It was about both sides each trying to one-up each other and prove their piety and sacred prowess. It’s an interesting idea, and makes a good deal of sense in the context of the time. Although the Guardian compares this to Stalin’s “show trials” of the mid-1930s, I see parallels elsewhere, such as with Islamist groups going after third-party (mostly occidental) victims in their efforts to impress the rest of the Islam world with their sanctity and to prove they have al-Lah’s favor.

Photo credit: Wikimedia Commons.

Hat tip: Secular Web News Wire.

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In the “Are you kidding me?” department … the BBC reports that famous Scottish author J.K. Rowling was refused an important honor because the White House thought she “encouraged witchcraft”:

Harry Potter author JK Rowling missed out on a top honour because some US politicians believed she “encouraged witchcraft”, it has been claimed.

Matt Latimer, former speech writer for President George W Bush, said that some members of his administration believed her books promoted sorcery.

As a result, she was never presented with the Presidential Medal of Freedom.

Latimer’s disclosure comes from an upcoming tell-all book:

The claims appear in Latimer’s new book called Speechless: Tales of a White House Survivor.

He wrote that “narrow thinking” led White House officials to object to giving Rowling the civilian honour.

The award acknowledges contributions to US national interest, world peace or cultural endeavours.

First, let me say that these “tell-all” books by folks who are, essentially, disgruntled employees, are not very trustworthy. So I’m not sure how credible this is. And even if there were someone in the White House who made remarks like this, it’s not clear who it was, or how much influence that person had. It’s not even clear if some other objection to Rowling getting the medal was raised, such as her not being a US citizen. (The Medal has been given to some not born in the States, e.g. Elie Wiesel, but not being an American may have represented a hurdle anway. To what extent, I have no idea.)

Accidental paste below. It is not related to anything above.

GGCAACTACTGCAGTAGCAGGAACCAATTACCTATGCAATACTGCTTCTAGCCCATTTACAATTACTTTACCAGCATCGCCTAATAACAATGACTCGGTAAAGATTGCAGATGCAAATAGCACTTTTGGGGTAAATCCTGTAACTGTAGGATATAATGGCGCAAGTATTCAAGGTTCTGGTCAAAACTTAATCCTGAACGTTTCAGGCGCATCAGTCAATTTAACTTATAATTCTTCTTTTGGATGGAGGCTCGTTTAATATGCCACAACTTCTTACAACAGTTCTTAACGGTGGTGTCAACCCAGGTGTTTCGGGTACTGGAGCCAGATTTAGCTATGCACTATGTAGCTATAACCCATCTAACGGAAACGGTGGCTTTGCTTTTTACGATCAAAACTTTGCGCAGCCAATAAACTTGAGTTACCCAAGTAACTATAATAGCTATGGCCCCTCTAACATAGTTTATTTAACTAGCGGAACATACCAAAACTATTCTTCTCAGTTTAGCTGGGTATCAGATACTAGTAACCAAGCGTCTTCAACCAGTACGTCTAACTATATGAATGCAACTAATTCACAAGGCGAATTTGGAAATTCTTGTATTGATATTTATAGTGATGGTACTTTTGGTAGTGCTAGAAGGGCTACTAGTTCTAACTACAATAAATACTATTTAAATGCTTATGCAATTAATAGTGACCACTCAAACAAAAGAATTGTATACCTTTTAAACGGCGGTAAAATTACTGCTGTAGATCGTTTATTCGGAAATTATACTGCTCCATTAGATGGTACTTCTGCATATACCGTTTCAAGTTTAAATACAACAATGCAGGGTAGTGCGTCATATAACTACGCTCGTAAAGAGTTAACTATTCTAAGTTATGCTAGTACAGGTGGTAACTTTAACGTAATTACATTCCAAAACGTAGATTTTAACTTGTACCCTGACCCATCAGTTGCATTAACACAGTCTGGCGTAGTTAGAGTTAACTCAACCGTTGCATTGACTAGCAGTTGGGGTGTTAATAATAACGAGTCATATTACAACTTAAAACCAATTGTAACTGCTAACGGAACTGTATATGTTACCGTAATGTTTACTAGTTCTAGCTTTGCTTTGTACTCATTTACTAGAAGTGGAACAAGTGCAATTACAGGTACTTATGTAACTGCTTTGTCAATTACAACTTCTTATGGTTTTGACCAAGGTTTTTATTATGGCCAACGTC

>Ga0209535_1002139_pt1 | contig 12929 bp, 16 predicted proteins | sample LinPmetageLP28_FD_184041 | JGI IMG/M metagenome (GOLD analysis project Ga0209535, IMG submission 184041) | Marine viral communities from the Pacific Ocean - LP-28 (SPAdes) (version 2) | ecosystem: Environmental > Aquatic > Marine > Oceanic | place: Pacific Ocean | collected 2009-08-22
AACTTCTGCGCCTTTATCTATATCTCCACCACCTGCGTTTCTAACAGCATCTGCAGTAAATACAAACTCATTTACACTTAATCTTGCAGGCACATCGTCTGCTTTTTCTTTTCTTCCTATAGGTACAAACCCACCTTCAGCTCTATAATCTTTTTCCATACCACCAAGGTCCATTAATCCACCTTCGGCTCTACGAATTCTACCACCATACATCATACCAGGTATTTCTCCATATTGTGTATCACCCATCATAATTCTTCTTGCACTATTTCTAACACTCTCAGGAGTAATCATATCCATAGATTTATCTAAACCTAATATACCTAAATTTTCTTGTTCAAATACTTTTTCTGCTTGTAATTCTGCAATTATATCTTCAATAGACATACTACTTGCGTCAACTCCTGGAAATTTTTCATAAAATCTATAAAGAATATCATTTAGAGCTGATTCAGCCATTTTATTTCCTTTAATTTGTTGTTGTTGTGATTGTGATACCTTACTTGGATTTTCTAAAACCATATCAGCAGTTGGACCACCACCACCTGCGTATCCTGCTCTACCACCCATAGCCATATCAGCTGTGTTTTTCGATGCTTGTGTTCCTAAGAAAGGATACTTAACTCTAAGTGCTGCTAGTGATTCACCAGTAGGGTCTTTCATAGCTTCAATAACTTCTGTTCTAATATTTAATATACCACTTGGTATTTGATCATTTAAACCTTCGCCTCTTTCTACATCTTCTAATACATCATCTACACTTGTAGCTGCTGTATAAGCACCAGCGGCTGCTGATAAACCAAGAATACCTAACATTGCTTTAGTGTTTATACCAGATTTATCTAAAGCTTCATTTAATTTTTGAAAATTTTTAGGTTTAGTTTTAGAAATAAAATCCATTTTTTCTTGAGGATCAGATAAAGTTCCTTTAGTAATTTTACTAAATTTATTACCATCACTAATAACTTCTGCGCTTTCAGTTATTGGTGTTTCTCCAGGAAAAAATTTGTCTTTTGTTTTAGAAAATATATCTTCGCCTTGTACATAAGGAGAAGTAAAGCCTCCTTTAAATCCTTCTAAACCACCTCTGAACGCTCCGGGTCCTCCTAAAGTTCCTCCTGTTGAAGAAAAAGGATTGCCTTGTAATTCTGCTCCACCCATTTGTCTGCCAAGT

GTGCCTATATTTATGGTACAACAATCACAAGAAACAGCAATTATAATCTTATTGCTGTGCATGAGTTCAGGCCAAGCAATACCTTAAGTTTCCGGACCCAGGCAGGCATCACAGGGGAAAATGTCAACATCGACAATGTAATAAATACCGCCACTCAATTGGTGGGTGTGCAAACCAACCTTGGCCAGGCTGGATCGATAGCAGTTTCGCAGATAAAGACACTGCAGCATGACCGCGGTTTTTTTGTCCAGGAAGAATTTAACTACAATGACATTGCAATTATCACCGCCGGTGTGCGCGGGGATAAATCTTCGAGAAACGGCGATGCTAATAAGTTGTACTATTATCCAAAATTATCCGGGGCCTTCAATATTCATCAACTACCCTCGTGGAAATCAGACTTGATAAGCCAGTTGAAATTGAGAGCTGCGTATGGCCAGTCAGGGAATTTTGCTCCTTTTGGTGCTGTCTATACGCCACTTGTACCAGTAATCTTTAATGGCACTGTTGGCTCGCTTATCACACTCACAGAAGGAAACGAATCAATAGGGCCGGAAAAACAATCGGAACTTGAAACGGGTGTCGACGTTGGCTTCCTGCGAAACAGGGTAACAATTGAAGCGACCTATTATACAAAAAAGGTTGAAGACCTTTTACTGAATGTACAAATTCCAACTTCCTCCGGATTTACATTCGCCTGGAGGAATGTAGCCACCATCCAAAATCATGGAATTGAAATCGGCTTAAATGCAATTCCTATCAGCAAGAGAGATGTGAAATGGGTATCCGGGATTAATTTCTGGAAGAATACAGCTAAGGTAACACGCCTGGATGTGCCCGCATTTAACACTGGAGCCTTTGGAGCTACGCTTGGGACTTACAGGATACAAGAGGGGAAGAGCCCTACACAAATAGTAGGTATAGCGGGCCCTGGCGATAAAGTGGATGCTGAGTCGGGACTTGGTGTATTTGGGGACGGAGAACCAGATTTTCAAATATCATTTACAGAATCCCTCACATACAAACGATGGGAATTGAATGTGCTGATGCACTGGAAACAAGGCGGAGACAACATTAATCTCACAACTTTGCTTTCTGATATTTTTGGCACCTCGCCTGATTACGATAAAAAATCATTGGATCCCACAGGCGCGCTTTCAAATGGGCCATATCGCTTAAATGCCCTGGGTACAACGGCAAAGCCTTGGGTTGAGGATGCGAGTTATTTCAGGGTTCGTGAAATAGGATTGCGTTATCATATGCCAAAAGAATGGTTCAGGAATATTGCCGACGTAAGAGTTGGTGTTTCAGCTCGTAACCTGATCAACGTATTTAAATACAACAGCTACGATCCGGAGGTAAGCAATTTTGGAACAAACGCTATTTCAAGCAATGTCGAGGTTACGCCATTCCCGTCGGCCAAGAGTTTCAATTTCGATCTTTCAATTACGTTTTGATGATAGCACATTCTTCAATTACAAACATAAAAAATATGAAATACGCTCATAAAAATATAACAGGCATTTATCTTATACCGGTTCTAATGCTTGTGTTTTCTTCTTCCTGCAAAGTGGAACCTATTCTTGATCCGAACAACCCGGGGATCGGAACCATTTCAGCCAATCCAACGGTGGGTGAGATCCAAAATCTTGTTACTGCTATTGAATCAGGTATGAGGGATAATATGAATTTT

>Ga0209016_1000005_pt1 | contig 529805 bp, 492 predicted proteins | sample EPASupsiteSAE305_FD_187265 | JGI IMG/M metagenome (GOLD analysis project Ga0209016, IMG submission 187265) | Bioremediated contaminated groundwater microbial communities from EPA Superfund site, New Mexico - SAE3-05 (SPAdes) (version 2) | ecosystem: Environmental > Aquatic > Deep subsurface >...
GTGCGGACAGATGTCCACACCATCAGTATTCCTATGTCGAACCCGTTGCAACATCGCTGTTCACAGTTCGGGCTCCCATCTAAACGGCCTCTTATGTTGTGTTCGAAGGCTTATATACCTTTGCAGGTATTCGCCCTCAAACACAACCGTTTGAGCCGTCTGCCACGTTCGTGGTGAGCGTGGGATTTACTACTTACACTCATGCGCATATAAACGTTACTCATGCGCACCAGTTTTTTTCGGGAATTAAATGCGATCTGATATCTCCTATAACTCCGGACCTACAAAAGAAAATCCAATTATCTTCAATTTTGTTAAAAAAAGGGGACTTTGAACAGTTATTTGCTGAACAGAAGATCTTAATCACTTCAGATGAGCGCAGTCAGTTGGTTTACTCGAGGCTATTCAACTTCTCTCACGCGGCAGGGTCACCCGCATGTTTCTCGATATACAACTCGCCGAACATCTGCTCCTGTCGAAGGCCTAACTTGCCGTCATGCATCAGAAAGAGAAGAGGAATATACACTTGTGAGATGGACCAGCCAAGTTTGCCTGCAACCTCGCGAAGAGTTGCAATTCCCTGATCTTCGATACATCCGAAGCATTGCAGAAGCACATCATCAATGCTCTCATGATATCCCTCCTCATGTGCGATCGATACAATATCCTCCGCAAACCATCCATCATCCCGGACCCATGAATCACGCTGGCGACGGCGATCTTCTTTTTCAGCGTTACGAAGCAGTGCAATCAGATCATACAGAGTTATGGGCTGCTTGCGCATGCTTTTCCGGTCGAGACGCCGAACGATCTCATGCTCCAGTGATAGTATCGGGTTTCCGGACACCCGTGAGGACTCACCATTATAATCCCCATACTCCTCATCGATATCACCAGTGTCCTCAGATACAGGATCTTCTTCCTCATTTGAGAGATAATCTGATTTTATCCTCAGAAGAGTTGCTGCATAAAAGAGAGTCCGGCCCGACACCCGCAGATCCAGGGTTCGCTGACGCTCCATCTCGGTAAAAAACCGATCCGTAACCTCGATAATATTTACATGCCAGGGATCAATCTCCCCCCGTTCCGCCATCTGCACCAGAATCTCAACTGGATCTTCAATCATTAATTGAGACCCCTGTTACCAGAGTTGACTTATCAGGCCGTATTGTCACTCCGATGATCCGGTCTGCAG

Nonetheless, it’s remarkable that in the 21st century, people can still fear books that mention “witchcraft” and/or “sorcery” merely because they contain these story elements. After all, famous Christian writers have used magical or sorcerous settings for their own widely-beloved works … sticking to the UK, the examples of J.R.R. Tolkien (a lifelong devout Catholic) and C.S. Lewis (an adult convert to the Anglican Church) leap to mind. The religious devotion of neither of these men has ever been seriously questioned, nor has it ever been suggested that either of them ever “promoted” or “encouraged” witchcraft or sorcery, even though they both wrote about worlds (Middle-Earth and Narnia respectively) in which these things existed, and protagonists (e.g. Gandalf and Aslan) who made use of them. Objecting to Rowling’s Harry Potter series on that basis — which are almost as much moral tales as either The Lord of the Rings or The Chronicles of Narnia — is simply irrational and unfounded.

While we cannot just take Latimer’s word that Christian-dogmatic anti-witchcraft sentiment played a part in this decision, it is unfortunately true that the Harry Potter books were the targets of fundamentalist Christian outrage. It’s nonsensical, of course … but these folks are fully committed to their nonsensical ideas and are unable — and unwilling — to see them as the nonsense they are.